Philosophy & Ethics
It's a confusing time at the Vatican, which has an international stem cell scandal of its own making on its hands.
What the heck is going on?
How a society treats the disabled, especially those in need of specialized care due to aggressive behaviors and self-injurious behaviors, says a lot about the morality and compassion of that society. Are they locked away out of sight, left to live in horrendous conditions, abandoned not only by society, but by family members as well? The United States does not have a good record when it comes to the care provided to the mentally and physically disabled. From lobotomies to forced sterilization, from electric shock therapy and restraint systems that resemble the horrors of a torturer’s chamber, we as a society have wreaked havoc on those unable to defend themselves.
Mind is usually considered that part of a person that allows a unified conscious awareness
of the world, our bodies, and experiences, including thinking and feeling.
Since mind seems to depend upon molecular activity in cells and in brain circuits, scientists generally assume that mind is created by, or emerges from the cells and the circuits of the brain.
Another view is that the mind uses or interacts with cells and brain circuits like a driver would use a vehicle
Since no one has been able to explain what a subjective experience is, and how it relates to the brain, all theories about the nature of the mind are speculative.
I would like you to consider carefully the following comments made by Gerhard Adam in the discussion that followed a recent article on artificial intelligence.
Gerhard’s contribution is a lesson in the benefits of disciplined logical thought. Please read on:
“Intelligence" didn't just "wake up" one day. Its presence is visible from microbes up to the highest organisms. The notion that if you just cobble together enough pieces and intelligence will emerge is simply magical thinking.”
And in response to another comment; “It just seems that intelligence is being viewed as some arbitrary "add-on" to biology. Like it's some feature that is "out there" and has nothing to do with the organism in question.”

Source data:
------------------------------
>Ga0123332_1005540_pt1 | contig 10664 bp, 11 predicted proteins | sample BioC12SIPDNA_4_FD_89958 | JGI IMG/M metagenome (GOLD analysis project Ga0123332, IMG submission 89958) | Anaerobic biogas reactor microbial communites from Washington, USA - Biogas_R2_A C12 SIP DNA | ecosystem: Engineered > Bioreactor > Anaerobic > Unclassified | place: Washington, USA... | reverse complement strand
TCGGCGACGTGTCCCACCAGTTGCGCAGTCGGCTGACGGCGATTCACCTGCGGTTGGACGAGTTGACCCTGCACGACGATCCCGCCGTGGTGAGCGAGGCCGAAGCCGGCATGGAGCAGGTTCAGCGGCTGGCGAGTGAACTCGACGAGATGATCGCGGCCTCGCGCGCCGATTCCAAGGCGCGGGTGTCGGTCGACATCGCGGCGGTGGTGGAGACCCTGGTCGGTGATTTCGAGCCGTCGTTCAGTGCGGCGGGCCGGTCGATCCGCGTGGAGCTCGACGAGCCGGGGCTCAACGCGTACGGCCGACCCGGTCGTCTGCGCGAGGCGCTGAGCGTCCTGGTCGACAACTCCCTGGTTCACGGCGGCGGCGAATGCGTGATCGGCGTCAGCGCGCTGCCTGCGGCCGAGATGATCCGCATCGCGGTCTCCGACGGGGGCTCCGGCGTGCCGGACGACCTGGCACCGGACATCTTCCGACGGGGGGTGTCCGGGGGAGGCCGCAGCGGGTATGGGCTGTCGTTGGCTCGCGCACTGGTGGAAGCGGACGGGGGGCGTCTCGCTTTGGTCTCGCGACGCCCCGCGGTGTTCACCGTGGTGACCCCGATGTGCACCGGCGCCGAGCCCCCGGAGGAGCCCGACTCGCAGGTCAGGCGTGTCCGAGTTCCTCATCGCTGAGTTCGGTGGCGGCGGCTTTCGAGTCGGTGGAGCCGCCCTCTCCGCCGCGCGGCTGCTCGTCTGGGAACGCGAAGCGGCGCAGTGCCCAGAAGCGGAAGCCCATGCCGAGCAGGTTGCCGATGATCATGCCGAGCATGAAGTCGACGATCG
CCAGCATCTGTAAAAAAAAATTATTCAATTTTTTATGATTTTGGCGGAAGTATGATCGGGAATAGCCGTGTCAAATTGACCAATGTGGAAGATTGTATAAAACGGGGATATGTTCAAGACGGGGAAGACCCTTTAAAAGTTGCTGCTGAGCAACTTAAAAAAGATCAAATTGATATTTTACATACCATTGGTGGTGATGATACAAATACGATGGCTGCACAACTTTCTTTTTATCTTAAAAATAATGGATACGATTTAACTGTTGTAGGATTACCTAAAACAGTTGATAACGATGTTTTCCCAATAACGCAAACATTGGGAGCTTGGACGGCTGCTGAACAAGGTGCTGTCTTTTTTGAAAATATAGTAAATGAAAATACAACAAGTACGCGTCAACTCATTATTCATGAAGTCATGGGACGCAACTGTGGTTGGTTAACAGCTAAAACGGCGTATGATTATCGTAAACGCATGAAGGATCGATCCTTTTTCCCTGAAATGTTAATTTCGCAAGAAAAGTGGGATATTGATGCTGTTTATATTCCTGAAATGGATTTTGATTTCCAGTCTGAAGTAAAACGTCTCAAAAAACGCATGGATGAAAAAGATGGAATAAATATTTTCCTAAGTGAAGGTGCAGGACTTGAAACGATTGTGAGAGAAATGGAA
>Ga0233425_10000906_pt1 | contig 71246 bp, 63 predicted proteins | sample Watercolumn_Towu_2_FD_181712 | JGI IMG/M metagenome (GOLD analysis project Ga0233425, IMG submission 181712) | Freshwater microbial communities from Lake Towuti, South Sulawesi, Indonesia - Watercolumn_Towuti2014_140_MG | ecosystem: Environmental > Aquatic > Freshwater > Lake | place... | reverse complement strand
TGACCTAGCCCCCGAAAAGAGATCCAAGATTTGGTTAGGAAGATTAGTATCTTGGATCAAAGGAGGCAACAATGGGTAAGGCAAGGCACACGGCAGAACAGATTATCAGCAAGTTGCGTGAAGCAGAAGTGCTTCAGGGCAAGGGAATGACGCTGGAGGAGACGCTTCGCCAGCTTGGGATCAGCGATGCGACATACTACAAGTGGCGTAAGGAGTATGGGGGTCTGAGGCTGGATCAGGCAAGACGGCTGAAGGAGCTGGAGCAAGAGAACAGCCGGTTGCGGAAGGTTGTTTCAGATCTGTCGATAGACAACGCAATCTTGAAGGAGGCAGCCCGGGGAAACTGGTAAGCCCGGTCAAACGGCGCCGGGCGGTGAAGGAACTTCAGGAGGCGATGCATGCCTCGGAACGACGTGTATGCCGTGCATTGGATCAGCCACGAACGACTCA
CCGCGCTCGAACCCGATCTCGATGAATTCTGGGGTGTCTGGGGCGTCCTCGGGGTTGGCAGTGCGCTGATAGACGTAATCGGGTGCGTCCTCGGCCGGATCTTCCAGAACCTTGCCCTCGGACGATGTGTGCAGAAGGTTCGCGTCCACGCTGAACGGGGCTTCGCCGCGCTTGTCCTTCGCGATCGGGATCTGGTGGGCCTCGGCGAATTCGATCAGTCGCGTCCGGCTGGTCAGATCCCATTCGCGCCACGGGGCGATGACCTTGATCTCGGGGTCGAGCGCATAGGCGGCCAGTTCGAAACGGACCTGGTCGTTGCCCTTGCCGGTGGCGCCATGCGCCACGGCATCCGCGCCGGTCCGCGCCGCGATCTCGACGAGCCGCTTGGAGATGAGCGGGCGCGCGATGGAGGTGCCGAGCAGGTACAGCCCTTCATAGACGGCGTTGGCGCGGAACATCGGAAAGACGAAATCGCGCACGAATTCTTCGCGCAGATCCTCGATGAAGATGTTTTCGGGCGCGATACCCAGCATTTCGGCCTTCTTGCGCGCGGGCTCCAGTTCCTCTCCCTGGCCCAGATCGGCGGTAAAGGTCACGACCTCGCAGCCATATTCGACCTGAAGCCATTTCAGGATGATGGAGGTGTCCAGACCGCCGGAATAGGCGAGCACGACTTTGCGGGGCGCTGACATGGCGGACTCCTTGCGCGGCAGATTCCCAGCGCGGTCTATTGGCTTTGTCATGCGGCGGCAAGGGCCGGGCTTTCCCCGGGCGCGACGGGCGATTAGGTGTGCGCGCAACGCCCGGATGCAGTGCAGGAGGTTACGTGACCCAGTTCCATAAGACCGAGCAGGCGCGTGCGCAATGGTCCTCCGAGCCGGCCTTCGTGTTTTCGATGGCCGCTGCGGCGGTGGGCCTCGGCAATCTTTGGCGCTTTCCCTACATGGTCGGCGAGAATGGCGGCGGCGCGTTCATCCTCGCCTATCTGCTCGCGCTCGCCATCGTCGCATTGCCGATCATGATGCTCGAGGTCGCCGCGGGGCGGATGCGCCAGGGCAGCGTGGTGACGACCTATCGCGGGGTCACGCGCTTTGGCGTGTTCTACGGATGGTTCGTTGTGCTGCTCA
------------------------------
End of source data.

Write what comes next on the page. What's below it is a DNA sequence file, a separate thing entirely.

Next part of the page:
If you are not a social authoritarian in love with big government and worry about the personal ramifications for freedom if health care is federalized, here is a chilling idea from the home of socialized medicine - Great Britain. Well, sort of Great Britain, now one of them is in Australia.
Their article shows the slippery slope of choice - basically, if abortions are okay, so is infanticide and if one is not okay, neither is the other. Which means, of course, anything is okay if the 'elites' determine fitness. Eugenics is making a big resurgence in the progressive mindset.
We have another Vatican stem cell meeting coming up this spring.
This meeting raises some extremely important questions and complex issues at the interface of science, religion, philosophy and ethics.
From the perspective of scientists, an important issue is whether (assuming one is invited) to attend such a meeting and if one does attend, is that action alone making a statement?
A train is heading toward five people who can't escape its path and only you are close enough to do anything. You can reroute the train onto different tracks with only one person along that route.
Would you do it?
A team of Michigan State University researchers recently put participants in a 3-D setting and gave them the power to kill one person (in this case, a realistic digital character) to save five. The results of the moral dilemma? About what you would expect. 90 percent of the participants pulled a switch to reroute the boxcar, affirming that people are okay to take a direct hand in killing someone if it saves a lot more, even if they are against killing people.
The intersection of medical technology, medical practice and ethical principles has long been an important field of study but the rapid advance of medical technology has made it perhaps the most important field of study. Rapid advances in medical technology have been made in medicine and health but we should also be concerned with how health can be maintained in an ethical manner and in an ethical environment.
Klaudia Brix of Jacobs University has resigned from the board of the Italian Journal of Anatomy and Embryology, the official publication of the Italian Society of Anatomy and Histology, because a paper by prominent 'HIV does not cause AIDS' researcher Peter Duesberg of U.C. Berkeley was published.
William Macaulay, in a review (1839) about the recently-published book by William Gladstone, The State in its Relations with the Church, wrote:
Mr Gladstone conceives that the duties of government are paternal; a doctrine which we shall not believe till he can show us some government which loves its subjects as a father loves his children, and which is as superior to its subjects in intelligence as a father to his child.